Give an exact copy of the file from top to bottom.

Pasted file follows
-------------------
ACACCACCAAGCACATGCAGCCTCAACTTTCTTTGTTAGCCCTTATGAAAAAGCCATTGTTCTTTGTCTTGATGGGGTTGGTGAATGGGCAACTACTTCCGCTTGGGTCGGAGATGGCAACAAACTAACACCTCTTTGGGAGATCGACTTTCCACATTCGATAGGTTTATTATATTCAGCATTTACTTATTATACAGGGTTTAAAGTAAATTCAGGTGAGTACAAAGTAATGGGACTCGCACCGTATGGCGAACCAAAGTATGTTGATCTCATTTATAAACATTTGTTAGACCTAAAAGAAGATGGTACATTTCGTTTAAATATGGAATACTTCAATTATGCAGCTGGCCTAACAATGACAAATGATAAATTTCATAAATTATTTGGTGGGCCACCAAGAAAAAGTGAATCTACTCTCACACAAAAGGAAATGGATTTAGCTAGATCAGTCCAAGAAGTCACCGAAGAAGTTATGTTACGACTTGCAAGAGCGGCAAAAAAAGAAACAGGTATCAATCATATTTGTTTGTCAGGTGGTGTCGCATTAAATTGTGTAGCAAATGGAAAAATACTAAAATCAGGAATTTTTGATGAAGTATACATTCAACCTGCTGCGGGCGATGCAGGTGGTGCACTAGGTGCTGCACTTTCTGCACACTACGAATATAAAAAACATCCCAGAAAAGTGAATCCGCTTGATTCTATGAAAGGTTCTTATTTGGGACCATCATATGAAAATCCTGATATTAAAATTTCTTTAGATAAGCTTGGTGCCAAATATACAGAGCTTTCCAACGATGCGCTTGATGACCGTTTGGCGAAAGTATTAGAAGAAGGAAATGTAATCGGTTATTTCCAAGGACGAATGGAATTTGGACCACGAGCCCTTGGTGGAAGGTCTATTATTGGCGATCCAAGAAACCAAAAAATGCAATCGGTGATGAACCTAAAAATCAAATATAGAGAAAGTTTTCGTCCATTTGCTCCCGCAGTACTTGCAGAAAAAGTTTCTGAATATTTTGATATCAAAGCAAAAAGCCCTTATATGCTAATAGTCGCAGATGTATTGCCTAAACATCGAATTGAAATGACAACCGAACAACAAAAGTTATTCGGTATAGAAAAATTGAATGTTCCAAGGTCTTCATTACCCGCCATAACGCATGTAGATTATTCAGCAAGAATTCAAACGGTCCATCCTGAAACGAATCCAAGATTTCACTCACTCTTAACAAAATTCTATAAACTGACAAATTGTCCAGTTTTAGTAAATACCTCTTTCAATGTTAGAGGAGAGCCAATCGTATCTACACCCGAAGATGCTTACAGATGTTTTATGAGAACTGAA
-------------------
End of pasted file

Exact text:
ACACCACCAAGCACATGCAGCCTCAACTTTCTTTGTTAGCCCTTATGAAAAAGCCATTGTTCTTTGTCTTGATGGGGTTGGTGAATGGGCAACTACTTCCGCTTGGGTCGGAGATGGCAACAAACTAACACCTCTTTGGGAGATCGACTTTCCACATTCGATAGGTTTATTATATTCAGCATTTACTTATTATACAGGGTTTAAAGTAAATTCAGGTGAGTACAAAGTAATGGGACTCGCACCGTATGGCGAACCAAAGTATGTTGATCTCATTTATAAACATTTGTTAGACCTAAAAGAAGATGGTACATTTCGTTTAAATATGGAATACTTCAATTATGCAGCTGGCCTAACAATGACAAATGATAAATTTCATAAATTATTTGGTGGGCCACCAAGAAAAAGTGAATCTACTCTCACACAAAAGGAAATGGATTTAGCTAGATCAGTCCAAGAAGTCACCGAAGAAGTTATGTTACGACTTGCAAGAGCGGCAAAAAAAGAAACAGGTATCAATCATATTTGTTTGTCAGGTGGTGTCGCATTAAATTGTGTAGCAAATGGAAAAATACTAAAATCAGGAATTTTTGATGAAGTATACATTCAACCTGCTGCGGGCGATGCAGGTGGTGCACTAGGTGCTGCACTTTCTGCACACTACGAATATAAAAAACATCCCAGAAAAGTGAATCCGCTTGATTCTATGAAAGGTTCTTATTTGGGACCATCATATGAAAATCCTGATATTAAAATTTCTTTAGATAAGCTTGGTGCCAAATATACAGAGCTTTCCAACGATGCGCTTGATGACCGTTTGGCGAAAGTATTAGAAGAAGGAAATGTAATCGGTTATTTCCAAGGACGAATGGAATTTGGACCACGAGCCCTTGGTGGAAGGTCTATTATTGGCGATCCAAGAAACCAAAAAATGCAATCGGTGATGAACCTAAAAATCAAATATAGAGAAAGTTTTCGTCCATTTGCTCCCGCAGTACTTGCAGAAAAAGTTTCTGAATATTTTGATATCAAAGCAAAAAGCCCTTATATGCTAATAGTCGCAGATGTATTGCCTAAACATCGAATTGAAATGACAACCGAACAACAAAAGTTATTCGGTATAGAAAAATTGAATGTTCCAAGGTCTTCATTACCCGCCATAACGCATGTAGATTATTCAGCAAGAATTCAAACGGTCCATCCTGAAACGAATCCAAGATTTCACTCACTCTTAACAAAATTCTATAAACTGACAAATTGTCCAGTTTTAGTAAATACCTCTTTCAATGTTAGAGGAGAGCCAATCGTATCTACACCCGAAGATGCTTACAGATGTTTTATGAGAACTGAA